The Saskatoon Correctional Centre’s novel coronavirus quarantine hit the one-week mark Tuesday as officials considered options to fight COVID-19.
On March 10, nearly 160 inmates went into quarantine after one offender said he came into contact with someone who had the virus. Six of the jail’s 13 living areas were quarantined at the time.
During a media conference call Tuesday, a spokesperson for Saskatchewan’s Ministry of Corrections and Policing described the situation as “fluid.” Noel Busse said that prevents him from providing specific, daily inmate quarantine numbers.
“There has been a change in regards to the quarantine situation, but it’s an ongoing … rapidly-evolving situation,” Busse said, adding the quarantine is a preventative measure.
As part of its attempts to “mitigate the spread of COVID-19 in the provincial correctional system,” the spokesperson said the provincial government is “looking at options of how to more effectively manage the offender population.”
He didn’t offer details about what potential changes could look like and said no decisions have been made.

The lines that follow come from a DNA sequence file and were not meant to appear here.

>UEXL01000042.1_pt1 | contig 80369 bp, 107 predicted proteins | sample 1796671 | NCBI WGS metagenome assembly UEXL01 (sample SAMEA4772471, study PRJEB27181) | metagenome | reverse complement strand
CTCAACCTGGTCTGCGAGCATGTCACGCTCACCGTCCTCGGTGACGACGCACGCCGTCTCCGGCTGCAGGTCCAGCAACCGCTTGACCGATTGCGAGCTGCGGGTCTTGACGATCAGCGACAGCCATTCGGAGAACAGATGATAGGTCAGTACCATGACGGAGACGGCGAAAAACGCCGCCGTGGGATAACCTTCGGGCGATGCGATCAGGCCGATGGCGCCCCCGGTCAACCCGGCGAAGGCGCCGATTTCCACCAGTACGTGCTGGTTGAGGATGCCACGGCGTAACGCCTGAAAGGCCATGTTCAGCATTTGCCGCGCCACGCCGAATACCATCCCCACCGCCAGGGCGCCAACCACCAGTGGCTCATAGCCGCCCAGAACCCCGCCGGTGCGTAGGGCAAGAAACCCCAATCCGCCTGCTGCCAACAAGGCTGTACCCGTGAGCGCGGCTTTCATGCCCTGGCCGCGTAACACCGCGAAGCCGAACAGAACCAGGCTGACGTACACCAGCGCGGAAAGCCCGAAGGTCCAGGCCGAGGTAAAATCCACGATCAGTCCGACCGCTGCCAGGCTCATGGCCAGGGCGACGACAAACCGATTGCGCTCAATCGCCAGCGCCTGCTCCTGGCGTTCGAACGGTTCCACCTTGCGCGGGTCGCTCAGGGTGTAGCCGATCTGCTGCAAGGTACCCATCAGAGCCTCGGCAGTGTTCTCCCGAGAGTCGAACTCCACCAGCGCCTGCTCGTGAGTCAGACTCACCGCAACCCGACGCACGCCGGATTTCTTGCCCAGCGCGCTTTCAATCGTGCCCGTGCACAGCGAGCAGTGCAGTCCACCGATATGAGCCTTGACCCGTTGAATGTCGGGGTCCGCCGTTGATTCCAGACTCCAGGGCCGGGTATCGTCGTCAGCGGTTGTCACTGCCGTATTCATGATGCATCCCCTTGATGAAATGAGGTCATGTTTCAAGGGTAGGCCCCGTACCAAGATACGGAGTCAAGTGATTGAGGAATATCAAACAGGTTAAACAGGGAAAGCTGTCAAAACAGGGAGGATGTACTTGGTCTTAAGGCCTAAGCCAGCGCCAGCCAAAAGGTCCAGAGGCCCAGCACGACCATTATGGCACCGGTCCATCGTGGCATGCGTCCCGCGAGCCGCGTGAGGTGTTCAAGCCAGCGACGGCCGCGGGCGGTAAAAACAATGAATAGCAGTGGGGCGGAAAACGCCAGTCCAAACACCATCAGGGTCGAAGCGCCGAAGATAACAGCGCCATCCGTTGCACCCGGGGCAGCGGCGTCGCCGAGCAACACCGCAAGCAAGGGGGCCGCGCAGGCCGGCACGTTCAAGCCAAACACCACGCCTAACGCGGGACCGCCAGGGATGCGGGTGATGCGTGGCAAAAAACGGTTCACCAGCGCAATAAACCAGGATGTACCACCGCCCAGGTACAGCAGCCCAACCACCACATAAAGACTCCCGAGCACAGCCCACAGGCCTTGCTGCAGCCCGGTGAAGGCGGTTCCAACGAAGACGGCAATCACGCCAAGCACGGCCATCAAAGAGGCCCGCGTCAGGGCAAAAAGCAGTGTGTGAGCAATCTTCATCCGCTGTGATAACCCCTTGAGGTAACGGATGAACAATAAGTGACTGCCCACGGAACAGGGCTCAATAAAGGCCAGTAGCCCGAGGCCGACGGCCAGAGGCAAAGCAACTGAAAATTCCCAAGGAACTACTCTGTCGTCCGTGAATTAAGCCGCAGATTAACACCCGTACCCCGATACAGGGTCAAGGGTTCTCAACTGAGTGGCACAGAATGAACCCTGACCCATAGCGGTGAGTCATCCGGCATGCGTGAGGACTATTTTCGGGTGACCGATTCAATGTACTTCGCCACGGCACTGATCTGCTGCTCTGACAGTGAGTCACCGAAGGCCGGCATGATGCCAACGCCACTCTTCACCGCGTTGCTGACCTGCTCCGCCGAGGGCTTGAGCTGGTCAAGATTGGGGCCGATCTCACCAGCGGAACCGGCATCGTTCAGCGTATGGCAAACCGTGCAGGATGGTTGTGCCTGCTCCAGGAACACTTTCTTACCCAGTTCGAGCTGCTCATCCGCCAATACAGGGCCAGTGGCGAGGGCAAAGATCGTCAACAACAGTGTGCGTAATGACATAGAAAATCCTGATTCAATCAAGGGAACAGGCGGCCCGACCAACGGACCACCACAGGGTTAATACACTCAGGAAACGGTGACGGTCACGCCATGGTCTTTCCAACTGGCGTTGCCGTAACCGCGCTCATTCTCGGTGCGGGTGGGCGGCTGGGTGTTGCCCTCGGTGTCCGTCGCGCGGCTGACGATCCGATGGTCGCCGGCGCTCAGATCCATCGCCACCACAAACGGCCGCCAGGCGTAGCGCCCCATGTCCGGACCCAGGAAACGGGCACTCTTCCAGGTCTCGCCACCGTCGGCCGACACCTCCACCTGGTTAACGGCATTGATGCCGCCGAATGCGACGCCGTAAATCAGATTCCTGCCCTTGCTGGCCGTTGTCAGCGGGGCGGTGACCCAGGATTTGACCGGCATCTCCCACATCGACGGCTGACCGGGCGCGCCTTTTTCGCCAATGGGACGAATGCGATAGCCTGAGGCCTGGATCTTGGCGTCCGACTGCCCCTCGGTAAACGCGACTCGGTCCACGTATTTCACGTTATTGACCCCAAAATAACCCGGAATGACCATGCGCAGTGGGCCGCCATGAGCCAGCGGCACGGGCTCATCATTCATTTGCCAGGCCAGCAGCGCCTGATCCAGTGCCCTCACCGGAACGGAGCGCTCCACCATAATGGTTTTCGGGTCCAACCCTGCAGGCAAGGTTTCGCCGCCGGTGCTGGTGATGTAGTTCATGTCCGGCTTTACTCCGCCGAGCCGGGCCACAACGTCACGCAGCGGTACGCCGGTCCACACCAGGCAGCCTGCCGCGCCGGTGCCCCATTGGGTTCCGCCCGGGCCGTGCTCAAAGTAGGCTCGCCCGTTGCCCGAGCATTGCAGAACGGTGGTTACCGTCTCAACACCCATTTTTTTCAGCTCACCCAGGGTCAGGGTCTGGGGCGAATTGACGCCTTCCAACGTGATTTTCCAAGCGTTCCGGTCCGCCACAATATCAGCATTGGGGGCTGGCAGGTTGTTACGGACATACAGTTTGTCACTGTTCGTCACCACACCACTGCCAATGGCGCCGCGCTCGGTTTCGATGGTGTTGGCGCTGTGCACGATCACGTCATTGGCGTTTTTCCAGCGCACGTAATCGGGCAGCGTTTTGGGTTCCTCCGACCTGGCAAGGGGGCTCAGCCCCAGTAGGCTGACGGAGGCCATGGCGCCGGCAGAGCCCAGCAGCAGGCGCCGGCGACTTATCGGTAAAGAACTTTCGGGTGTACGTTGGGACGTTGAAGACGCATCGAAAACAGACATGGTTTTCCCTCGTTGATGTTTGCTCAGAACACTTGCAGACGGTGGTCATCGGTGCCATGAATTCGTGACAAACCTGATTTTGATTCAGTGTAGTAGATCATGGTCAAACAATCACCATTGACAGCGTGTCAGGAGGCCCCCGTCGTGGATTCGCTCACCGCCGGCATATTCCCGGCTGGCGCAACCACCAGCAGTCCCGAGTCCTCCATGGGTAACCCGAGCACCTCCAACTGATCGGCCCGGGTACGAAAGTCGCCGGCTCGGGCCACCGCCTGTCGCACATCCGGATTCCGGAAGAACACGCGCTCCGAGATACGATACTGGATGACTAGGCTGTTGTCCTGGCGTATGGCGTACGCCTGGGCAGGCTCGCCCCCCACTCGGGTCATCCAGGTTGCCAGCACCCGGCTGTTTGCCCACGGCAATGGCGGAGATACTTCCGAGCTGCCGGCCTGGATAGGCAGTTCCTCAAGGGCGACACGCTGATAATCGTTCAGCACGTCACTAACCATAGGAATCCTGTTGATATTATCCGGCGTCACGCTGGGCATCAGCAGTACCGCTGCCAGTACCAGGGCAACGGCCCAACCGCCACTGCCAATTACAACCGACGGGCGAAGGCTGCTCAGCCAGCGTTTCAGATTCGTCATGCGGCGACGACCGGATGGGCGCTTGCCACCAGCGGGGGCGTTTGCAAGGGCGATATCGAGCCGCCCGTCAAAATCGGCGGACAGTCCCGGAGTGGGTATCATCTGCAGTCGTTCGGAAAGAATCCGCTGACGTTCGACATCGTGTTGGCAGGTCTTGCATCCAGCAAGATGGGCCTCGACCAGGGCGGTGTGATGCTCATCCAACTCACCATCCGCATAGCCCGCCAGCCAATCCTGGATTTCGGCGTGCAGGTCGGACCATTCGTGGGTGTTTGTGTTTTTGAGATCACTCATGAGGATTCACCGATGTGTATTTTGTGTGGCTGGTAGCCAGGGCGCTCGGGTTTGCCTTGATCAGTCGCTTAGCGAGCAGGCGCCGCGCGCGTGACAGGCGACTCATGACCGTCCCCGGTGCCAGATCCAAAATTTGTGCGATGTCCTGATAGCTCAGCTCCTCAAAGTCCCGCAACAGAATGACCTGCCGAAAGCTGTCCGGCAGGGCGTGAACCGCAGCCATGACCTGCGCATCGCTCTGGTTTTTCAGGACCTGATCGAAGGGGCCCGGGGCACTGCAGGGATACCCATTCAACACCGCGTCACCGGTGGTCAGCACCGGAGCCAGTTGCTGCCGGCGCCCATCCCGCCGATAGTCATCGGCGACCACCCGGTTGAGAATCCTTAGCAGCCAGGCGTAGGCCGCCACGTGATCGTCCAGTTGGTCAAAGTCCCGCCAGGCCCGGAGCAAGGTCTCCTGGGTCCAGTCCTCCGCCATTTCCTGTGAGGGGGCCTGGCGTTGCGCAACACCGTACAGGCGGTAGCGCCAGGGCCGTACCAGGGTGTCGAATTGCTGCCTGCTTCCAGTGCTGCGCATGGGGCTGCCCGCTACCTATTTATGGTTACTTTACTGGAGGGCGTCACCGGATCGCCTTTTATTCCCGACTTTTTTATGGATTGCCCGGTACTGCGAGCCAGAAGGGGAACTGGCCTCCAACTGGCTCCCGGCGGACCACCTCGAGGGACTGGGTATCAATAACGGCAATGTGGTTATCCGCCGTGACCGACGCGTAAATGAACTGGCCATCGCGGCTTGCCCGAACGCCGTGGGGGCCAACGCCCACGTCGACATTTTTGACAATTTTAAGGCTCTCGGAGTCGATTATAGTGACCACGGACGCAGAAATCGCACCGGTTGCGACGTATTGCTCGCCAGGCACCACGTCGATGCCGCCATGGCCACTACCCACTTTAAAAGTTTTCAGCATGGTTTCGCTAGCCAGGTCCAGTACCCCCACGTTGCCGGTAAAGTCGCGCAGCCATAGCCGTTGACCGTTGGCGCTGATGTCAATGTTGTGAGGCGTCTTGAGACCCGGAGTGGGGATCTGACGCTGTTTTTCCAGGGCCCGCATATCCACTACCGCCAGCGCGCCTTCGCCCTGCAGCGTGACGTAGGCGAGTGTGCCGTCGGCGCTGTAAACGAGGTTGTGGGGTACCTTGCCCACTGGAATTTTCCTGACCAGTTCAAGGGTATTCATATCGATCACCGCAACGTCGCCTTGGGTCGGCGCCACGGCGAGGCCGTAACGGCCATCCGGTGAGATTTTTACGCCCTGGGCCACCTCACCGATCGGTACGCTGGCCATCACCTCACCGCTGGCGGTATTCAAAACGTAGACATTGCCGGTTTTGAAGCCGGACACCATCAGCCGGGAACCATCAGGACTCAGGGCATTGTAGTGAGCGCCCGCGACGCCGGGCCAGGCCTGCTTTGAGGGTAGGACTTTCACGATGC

“But any decisions will be made in the best interest of public safety.”
Shawn Fraser, CEO of the John Howard Society of Saskatchewan, said provincial jails had an overcrowding problem before the pandemic.
He told Global News some people currently on remand could be released to alleviate population pressure, though it would need to happen in a smart and responsible way.
“There are some people in Saskatchewan prisons that might have a better chance at staying healthy with other measures in the community,” Fraser said.
According to corrections officials, the offender who prompted the initial complaint said he came into contact with the infected person from either Alberta or British Columbia while being transported from Lloydminster to the Saskatoon Correctional Centre with seven other offenders.
According to Saskatchewan officials, Alberta and B.C. staff have no record of a person having COVID-19 that would have transmitted it to the inmate.
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